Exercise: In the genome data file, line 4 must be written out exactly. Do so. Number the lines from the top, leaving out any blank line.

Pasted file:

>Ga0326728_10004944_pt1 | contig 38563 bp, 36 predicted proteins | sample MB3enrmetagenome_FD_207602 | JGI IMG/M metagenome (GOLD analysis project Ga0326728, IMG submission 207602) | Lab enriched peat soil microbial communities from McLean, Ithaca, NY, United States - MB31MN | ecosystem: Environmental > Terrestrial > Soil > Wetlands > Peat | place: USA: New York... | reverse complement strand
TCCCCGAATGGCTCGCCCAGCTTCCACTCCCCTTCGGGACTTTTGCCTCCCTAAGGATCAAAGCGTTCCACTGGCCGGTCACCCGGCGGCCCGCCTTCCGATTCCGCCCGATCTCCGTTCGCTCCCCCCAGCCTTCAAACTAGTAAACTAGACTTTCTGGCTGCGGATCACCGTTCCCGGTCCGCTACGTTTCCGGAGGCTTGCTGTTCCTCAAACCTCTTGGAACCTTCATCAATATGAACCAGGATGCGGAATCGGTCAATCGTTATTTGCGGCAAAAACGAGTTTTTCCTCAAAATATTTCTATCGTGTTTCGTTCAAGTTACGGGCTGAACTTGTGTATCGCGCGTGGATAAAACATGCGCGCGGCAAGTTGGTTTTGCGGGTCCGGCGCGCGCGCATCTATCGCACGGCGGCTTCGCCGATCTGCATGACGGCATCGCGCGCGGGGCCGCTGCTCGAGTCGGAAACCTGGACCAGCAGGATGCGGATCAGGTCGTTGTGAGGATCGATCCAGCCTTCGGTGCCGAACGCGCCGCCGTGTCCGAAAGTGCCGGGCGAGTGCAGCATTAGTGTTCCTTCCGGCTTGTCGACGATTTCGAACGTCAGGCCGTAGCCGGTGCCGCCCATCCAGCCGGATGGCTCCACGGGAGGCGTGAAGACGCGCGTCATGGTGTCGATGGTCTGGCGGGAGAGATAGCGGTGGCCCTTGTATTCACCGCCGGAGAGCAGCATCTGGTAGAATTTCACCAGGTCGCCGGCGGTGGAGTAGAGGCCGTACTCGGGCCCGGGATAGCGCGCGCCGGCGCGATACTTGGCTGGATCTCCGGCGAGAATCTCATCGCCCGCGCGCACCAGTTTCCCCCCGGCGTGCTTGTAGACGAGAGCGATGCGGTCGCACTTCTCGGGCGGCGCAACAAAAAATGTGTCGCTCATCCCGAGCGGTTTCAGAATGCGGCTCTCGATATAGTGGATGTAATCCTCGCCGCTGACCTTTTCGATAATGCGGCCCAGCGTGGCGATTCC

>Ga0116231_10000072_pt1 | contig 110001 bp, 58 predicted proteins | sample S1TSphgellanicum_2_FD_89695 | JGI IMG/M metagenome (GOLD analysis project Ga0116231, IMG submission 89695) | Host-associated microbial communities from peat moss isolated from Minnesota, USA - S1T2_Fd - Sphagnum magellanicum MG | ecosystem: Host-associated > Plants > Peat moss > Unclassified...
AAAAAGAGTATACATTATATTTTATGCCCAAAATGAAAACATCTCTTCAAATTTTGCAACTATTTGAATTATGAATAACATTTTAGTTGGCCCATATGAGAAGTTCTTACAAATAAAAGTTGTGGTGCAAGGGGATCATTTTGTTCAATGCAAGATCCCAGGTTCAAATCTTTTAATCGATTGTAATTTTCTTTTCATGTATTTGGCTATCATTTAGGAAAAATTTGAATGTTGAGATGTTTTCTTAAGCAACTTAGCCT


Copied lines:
AAAAAGAGTATACATTATATTTTATGCCCAAAATGAAAACATCTCTTCAAATTTTGCAACTATTTGAATTATGAATAACATTTTAGTTGGCCCATATGAGAAGTTCTTACAAATAAAAGTTGTGGTGCAAGGGGATCATTTTGTTCAATGCAAGATCCCAGGTTCAAATCTTTTAATCGATTGTAATTTTCTTTTCATGTATTTGGCTATCATTTAGGAAAAATTTGAATGTTGAGATGTTTTCTTAAGCAACTTAGCCT